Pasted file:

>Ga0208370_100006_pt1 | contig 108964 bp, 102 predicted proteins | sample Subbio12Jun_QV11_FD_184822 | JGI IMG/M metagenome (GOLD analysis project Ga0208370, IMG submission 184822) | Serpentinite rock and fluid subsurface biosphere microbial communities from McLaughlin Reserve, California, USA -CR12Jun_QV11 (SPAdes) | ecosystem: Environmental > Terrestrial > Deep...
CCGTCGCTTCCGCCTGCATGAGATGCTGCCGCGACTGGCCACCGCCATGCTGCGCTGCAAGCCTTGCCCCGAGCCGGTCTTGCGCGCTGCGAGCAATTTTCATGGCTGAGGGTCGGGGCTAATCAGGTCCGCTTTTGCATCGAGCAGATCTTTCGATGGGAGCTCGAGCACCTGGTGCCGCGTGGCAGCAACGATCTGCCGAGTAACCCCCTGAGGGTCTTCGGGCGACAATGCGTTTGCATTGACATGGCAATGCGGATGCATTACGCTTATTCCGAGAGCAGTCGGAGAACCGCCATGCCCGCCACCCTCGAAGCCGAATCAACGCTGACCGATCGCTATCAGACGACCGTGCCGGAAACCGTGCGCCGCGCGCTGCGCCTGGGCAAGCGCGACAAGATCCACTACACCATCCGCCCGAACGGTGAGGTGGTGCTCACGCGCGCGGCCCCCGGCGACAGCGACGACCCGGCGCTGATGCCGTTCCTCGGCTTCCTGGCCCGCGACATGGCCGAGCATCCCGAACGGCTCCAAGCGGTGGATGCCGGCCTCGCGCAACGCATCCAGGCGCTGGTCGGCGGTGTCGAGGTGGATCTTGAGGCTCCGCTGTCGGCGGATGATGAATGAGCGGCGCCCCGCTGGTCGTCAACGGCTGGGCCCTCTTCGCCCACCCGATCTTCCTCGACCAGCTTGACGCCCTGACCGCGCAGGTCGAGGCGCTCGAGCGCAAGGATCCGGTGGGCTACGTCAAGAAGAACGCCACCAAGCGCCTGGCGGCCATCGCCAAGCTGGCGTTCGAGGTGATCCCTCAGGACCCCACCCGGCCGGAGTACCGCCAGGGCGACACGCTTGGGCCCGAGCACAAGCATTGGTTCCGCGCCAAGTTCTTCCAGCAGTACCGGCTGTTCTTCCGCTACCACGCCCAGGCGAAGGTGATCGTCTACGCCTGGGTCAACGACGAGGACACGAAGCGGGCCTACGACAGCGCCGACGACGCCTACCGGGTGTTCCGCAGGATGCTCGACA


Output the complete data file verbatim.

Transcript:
>Ga0208370_100006_pt1 | contig 108964 bp, 102 predicted proteins | sample Subbio12Jun_QV11_FD_184822 | JGI IMG/M metagenome (GOLD analysis project Ga0208370, IMG submission 184822) | Serpentinite rock and fluid subsurface biosphere microbial communities from McLaughlin Reserve, California, USA -CR12Jun_QV11 (SPAdes) | ecosystem: Environmental > Terrestrial > Deep...
CCGTCGCTTCCGCCTGCATGAGATGCTGCCGCGACTGGCCACCGCCATGCTGCGCTGCAAGCCTTGCCCCGAGCCGGTCTTGCGCGCTGCGAGCAATTTTCATGGCTGAGGGTCGGGGCTAATCAGGTCCGCTTTTGCATCGAGCAGATCTTTCGATGGGAGCTCGAGCACCTGGTGCCGCGTGGCAGCAACGATCTGCCGAGTAACCCCCTGAGGGTCTTCGGGCGACAATGCGTTTGCATTGACATGGCAATGCGGATGCATTACGCTTATTCCGAGAGCAGTCGGAGAACCGCCATGCCCGCCACCCTCGAAGCCGAATCAACGCTGACCGATCGCTATCAGACGACCGTGCCGGAAACCGTGCGCCGCGCGCTGCGCCTGGGCAAGCGCGACAAGATCCACTACACCATCCGCCCGAACGGTGAGGTGGTGCTCACGCGCGCGGCCCCCGGCGACAGCGACGACCCGGCGCTGATGCCGTTCCTCGGCTTCCTGGCCCGCGACATGGCCGAGCATCCCGAACGGCTCCAAGCGGTGGATGCCGGCCTCGCGCAACGCATCCAGGCGCTGGTCGGCGGTGTCGAGGTGGATCTTGAGGCTCCGCTGTCGGCGGATGATGAATGAGCGGCGCCCCGCTGGTCGTCAACGGCTGGGCCCTCTTCGCCCACCCGATCTTCCTCGACCAGCTTGACGCCCTGACCGCGCAGGTCGAGGCGCTCGAGCGCAAGGATCCGGTGGGCTACGTCAAGAAGAACGCCACCAAGCGCCTGGCGGCCATCGCCAAGCTGGCGTTCGAGGTGATCCCTCAGGACCCCACCCGGCCGGAGTACCGCCAGGGCGACACGCTTGGGCCCGAGCACAAGCATTGGTTCCGCGCCAAGTTCTTCCAGCAGTACCGGCTGTTCTTCCGCTACCACGCCCAGGCGAAGGTGATCGTCTACGCCTGGGTCAACGACGAGGACACGAAGCGGGCCTACGACAGCGCCGACGACGCCTACCGGGTGTTCCGCAGGATGCTCGACA